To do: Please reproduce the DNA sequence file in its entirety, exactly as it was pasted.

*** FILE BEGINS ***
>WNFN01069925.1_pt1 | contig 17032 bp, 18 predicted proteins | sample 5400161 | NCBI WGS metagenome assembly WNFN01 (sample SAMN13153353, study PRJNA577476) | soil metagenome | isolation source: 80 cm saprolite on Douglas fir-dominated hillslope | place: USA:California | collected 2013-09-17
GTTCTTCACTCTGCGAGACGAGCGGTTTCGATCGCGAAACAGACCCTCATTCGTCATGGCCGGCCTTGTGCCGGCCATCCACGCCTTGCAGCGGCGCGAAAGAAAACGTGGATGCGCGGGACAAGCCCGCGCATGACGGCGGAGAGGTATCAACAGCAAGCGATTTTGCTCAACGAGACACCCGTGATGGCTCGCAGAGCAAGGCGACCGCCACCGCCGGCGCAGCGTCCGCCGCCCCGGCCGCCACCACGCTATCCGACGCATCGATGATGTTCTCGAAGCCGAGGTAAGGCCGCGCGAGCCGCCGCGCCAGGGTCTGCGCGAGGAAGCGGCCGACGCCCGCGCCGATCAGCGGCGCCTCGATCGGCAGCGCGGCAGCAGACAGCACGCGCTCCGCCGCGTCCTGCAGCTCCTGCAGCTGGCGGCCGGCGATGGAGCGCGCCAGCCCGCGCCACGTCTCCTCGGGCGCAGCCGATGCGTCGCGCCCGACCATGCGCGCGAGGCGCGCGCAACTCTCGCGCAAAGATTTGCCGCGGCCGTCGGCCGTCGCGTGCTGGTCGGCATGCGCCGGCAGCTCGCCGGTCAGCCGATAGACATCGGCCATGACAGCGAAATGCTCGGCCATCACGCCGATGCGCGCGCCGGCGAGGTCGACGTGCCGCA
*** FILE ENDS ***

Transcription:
>WNFN01069925.1_pt1 | contig 17032 bp, 18 predicted proteins | sample 5400161 | NCBI WGS metagenome assembly WNFN01 (sample SAMN13153353, study PRJNA577476) | soil metagenome | isolation source: 80 cm saprolite on Douglas fir-dominated hillslope | place: USA:California | collected 2013-09-17
GTTCTTCACTCTGCGAGACGAGCGGTTTCGATCGCGAAACAGACCCTCATTCGTCATGGCCGGCCTTGTGCCGGCCATCCACGCCTTGCAGCGGCGCGAAAGAAAACGTGGATGCGCGGGACAAGCCCGCGCATGACGGCGGAGAGGTATCAACAGCAAGCGATTTTGCTCAACGAGACACCCGTGATGGCTCGCAGAGCAAGGCGACCGCCACCGCCGGCGCAGCGTCCGCCGCCCCGGCCGCCACCACGCTATCCGACGCATCGATGATGTTCTCGAAGCCGAGGTAAGGCCGCGCGAGCCGCCGCGCCAGGGTCTGCGCGAGGAAGCGGCCGACGCCCGCGCCGATCAGCGGCGCCTCGATCGGCAGCGCGGCAGCAGACAGCACGCGCTCCGCCGCGTCCTGCAGCTCCTGCAGCTGGCGGCCGGCGATGGAGCGCGCCAGCCCGCGCCACGTCTCCTCGGGCGCAGCCGATGCGTCGCGCCCGACCATGCGCGCGAGGCGCGCGCAACTCTCGCGCAAAGATTTGCCGCGGCCGTCGGCCGTCGCGTGCTGGTCGGCATGCGCCGGCAGCTCGCCGGTCAGCCGATAGACATCGGCCATGACAGCGAAATGCTCGGCCATCACGCCGATGCGCGCGCCGGCGAGGTCGACGTGCCGCA